Capt (A/Major) Joseph Hemelryk, M.C.
The Highland Light Infantry
53rd (Welsh) Division
When we think of Canadians at war, we tend to focus on a narrow set of well recognized names; among them Vimy and the Somme, D-Day, and more recently Afghanistan. But in our popular memory of Canada at War, there are so many other places, dates and people—soldiers, sailors and airmen(women) who served around the world— we overlook. Their stories have been easily forgotten because they do not coincide with one of Veterans Affairs Canada selected commemoration dates, or because the unit(s) involved may no longer exist or have a perpetuating active regiment. In many cases, such instances that do get mentioned can be either well-known, because of a family or personal research connection, to a listener or be completely unknown, in part because they have not entered the repetitious stream of media coverage of our country's past conflicts.
One of those lesser known contributions is the CANLOAN, Canadian officers and non-commissioned officers who joined the British Army in North Africa. On 5 January, 1943, it was announced that a detachment of Canadian officers and non-commissioned officers had landed in North Africa. These soldiers, the first of the CANLOAN program, would receive battle experience with the British forces, after which many would return to serve in their parent Canadian regiments, while a few would continue to serve in the British Army. Captain Joseph Hemelryk was one of these.
Hemelryuk was the younger son, out of two boys and five girls, of the children of Lt.Col. George Edward Hemelryk, OBE, JP (1881-1967), and Elizabeth Mary Smith (?-1943), of Dyserth, Flintshire, Wales. Having emigrated to Canada, he would join the Canadian Militia, being commissioned into the Royal Canadian Infantry Corps and serving with the Dufferin and Haldimand Rifles before the Second World War. Joseph Hemelryk shows up twice in newspaper accounts discovered by Google archives searches. In one, published in the Ottawa Citizen on 4 September 1943, we are informed that among thousands of Canadian proceeding overseas, Captain J. Hemelryk of Brantford, Ontario, is "returning to Britain for the second time in this War."
The second newspaper mention is more sombre. Again in the Ottawa Citizen, with a publication date of 10 May, 1945 (two days after V-E Day), the sad news is presented in black and white: "Major Joseph Hemelryk, brother of Mrs. June Iley, Perth," listed as Killed in Action. This notice is listed immediately under a photograph of Lieutenant General Charles Foulkes accepting the German surrender in the Netherlands.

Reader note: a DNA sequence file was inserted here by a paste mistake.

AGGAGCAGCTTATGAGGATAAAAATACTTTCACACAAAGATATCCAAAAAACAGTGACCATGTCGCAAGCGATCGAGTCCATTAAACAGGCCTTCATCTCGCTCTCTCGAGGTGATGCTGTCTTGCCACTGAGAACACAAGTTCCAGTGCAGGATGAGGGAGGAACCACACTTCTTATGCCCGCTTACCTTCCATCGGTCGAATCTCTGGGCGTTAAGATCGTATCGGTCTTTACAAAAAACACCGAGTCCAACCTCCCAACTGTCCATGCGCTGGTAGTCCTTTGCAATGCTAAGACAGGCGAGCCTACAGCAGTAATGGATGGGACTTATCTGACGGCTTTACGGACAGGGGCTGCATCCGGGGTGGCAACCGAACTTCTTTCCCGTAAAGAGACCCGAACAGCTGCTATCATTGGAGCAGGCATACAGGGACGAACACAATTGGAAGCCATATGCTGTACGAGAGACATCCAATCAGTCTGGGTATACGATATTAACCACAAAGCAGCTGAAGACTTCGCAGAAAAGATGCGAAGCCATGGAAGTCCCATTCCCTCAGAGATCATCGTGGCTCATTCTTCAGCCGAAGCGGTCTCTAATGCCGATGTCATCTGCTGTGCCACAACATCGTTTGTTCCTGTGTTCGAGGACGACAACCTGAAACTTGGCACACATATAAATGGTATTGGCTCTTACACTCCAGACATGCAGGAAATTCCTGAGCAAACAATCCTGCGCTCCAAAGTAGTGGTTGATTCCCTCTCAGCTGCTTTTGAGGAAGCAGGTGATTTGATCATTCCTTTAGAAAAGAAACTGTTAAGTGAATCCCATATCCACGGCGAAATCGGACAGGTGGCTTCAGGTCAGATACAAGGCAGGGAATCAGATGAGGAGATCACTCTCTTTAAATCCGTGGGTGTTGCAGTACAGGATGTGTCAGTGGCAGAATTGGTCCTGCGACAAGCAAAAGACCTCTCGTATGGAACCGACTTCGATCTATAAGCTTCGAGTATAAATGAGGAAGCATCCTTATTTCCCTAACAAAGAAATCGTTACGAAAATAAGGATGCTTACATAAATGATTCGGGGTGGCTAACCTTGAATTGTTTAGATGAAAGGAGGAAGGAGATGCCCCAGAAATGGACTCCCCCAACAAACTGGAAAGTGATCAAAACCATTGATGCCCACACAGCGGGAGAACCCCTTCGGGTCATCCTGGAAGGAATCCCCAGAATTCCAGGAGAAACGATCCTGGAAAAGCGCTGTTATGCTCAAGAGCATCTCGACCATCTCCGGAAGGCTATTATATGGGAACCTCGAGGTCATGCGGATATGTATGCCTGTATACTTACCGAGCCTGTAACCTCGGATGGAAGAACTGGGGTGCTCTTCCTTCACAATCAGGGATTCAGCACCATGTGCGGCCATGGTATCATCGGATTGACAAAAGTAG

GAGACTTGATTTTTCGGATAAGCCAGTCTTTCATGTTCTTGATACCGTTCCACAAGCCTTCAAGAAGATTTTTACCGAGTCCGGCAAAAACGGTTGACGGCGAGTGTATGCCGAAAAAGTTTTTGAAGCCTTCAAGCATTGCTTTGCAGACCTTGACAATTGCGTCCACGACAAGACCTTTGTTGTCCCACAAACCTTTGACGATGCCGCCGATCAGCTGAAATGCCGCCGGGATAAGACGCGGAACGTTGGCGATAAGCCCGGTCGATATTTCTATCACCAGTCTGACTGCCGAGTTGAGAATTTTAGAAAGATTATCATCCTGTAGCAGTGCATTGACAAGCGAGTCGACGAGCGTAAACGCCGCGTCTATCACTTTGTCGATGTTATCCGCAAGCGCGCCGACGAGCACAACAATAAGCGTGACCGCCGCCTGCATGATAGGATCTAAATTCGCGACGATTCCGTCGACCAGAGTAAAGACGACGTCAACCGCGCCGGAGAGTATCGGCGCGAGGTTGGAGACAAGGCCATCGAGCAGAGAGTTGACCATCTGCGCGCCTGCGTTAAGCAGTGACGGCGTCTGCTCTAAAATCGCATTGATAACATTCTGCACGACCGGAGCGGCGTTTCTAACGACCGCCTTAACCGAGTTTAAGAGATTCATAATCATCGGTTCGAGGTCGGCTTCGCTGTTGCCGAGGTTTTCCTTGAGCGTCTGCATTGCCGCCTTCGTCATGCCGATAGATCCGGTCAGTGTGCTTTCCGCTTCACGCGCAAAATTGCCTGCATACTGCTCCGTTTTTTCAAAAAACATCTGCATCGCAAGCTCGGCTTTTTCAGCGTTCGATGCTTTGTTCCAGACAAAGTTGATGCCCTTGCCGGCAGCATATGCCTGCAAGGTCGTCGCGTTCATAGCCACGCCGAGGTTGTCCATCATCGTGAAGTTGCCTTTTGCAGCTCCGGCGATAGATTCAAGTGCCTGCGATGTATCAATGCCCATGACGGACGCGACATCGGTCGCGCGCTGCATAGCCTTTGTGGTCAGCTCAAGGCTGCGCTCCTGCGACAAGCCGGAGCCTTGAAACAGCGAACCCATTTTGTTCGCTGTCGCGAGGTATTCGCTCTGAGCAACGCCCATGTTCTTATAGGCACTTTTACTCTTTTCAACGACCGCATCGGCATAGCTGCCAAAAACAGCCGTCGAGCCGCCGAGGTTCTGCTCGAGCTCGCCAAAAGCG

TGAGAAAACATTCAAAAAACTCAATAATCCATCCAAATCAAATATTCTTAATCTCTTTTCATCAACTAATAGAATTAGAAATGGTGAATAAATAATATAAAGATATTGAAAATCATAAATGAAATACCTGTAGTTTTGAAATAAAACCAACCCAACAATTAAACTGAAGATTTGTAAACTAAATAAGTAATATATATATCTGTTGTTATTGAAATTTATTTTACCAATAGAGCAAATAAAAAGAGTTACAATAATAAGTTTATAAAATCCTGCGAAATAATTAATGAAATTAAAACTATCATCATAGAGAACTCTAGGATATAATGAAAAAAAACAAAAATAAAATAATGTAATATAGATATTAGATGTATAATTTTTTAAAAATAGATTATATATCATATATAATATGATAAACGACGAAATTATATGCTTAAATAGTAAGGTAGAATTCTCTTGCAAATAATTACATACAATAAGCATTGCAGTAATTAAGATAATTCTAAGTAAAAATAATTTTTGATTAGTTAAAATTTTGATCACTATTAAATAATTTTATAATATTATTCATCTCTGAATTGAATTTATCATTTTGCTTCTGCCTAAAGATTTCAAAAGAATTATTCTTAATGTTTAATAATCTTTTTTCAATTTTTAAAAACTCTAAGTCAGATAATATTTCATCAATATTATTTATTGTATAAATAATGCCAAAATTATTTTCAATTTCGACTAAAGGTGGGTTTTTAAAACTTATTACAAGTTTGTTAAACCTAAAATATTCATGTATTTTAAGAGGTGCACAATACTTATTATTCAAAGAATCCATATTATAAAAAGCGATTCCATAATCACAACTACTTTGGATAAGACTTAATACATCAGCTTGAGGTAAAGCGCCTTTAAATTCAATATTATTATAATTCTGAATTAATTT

Capt Joseph Hemelryk, at the time of his death, was serving with the 1st Battalion, The Highland Light Infantry in the 71st Infantry Brigade, 53rd (Welsh) Division, 30 (British) Corps. His death on 14 April 1945 came one month and ten days after the actions for which he was awarded the Military Cross.
Capt (A/Major) Joseph Hemelryk (Can Loan)
Recommendation for the Immediate Award of the Military Cross.
1st Battalion, The Highland Light Infantry
71st Infantry Brigade
53rd (Welsh) Division
This officer was in command of the right forward company of 1st HLI when the battalion was ordered on the night of March 4th to gain part of a bridgehead astride the main roads in the woods N.E. of ISSUM (1926) in order to cover a bridging operation to allow the armour to advance toward the RHINE. In order to reach this objective he had to advance uphill over open ground swept by MG fire from spandau posts in the forward edge of the wood. In spite of the fact that both flanks of his Company were exposed to heavy and accurate MG fire, the Company on the left having been held up short of the wood, he put in a well organized assault on the enemy positions in the wood and succeeded in breaking through to his objective. Although this position became almost untenable by daylight as a result of an enemy counter attack astride the road on his left, Major HEMELRYK kept his company in good heart by his personal coolness and disregard for his own safety. Throughout the day of 5 Mar from exposed position under continuous mortar and small arms fire he accurately directed artillery and S.A. fire on enemy SP guns, MG posts and a tank which was little more than 200 yards from where he was.
It was largely due to his tenacity in holding such an isolated position, fine leadership and skill in directing fire under most difficult and dangerous conditions, that the bridgehead achieved its purpose and the armour was able to get through.
- Recommended 07.03.1945 by Lt.Col. C.R.H. Kindersley, commanding 1st HLI.
- Approved 10.03.1945 by Lt.Col. J.M. Hanmer, acting commanding 71st Infantry Brigade.
- Approved 11.03.1945 by Maj.Gen. R.K. Ross, commanding 53rd (Welsh) Infantry Division.
- Approved 21.04.1945 by Lt.Gen. B.G. Horrocks, commanding 30 Corps.
- Approved 07.05.1945 by Lt.Gen. H.D.G. Crerar, commanding First Canadian Army.
- Approved Field Marshal B.L. Montgomery, commanding 21 Army Group.
Joseph Hemelryk makes a case in point for how easily the memory of Canadians soldiers, including those who have paid the ultimate sacrifice, can slip from our societal memory. He served in a Canadian Militia regiment that was converted to artillery in 1945 and its name lost in an amalgamation in the 1950s. He served overseas with the British Army and remained in the CANLOAN program, thus no Canadian regiment records his service and sacrifice among their rolls or remembers his service.
Joseph Hemelryk served his new country with as much dedication and commitment as any more popularly recognized soldier. He too, deserves to be remembered, as a Canadian, as a soldier, and as a fallen hero decorated for his actions in the face of the enemy.
Pervias Rectus — Always Alert
(motto of the Dufferin and Haldimand Rifles of Canada)
Montis insignia Calpe — Badge of the Rock of Gibraltar
(motto of the Highland Light Infantry)